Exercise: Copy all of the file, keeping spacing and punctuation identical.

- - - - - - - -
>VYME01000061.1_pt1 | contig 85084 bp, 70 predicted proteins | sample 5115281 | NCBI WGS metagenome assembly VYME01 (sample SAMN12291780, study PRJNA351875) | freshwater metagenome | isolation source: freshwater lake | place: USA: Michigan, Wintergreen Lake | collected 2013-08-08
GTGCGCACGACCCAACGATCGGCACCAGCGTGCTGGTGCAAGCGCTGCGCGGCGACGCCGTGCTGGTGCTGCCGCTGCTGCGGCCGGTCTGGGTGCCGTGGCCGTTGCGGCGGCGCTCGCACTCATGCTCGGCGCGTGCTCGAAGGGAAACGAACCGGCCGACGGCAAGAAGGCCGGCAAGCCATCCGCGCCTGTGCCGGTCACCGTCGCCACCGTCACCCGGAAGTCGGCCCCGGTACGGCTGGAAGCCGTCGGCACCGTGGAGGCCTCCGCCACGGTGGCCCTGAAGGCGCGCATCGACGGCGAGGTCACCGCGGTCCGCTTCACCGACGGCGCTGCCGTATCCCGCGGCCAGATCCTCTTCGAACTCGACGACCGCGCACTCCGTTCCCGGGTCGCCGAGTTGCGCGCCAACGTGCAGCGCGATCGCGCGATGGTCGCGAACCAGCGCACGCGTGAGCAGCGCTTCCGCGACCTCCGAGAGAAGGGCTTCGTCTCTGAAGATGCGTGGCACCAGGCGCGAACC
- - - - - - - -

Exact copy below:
>VYME01000061.1_pt1 | contig 85084 bp, 70 predicted proteins | sample 5115281 | NCBI WGS metagenome assembly VYME01 (sample SAMN12291780, study PRJNA351875) | freshwater metagenome | isolation source: freshwater lake | place: USA: Michigan, Wintergreen Lake | collected 2013-08-08
GTGCGCACGACCCAACGATCGGCACCAGCGTGCTGGTGCAAGCGCTGCGCGGCGACGCCGTGCTGGTGCTGCCGCTGCTGCGGCCGGTCTGGGTGCCGTGGCCGTTGCGGCGGCGCTCGCACTCATGCTCGGCGCGTGCTCGAAGGGAAACGAACCGGCCGACGGCAAGAAGGCCGGCAAGCCATCCGCGCCTGTGCCGGTCACCGTCGCCACCGTCACCCGGAAGTCGGCCCCGGTACGGCTGGAAGCCGTCGGCACCGTGGAGGCCTCCGCCACGGTGGCCCTGAAGGCGCGCATCGACGGCGAGGTCACCGCGGTCCGCTTCACCGACGGCGCTGCCGTATCCCGCGGCCAGATCCTCTTCGAACTCGACGACCGCGCACTCCGTTCCCGGGTCGCCGAGTTGCGCGCCAACGTGCAGCGCGATCGCGCGATGGTCGCGAACCAGCGCACGCGTGAGCAGCGCTTCCGCGACCTCCGAGAGAAGGGCTTCGTCTCTGAAGATGCGTGGCACCAGGCGCGAACC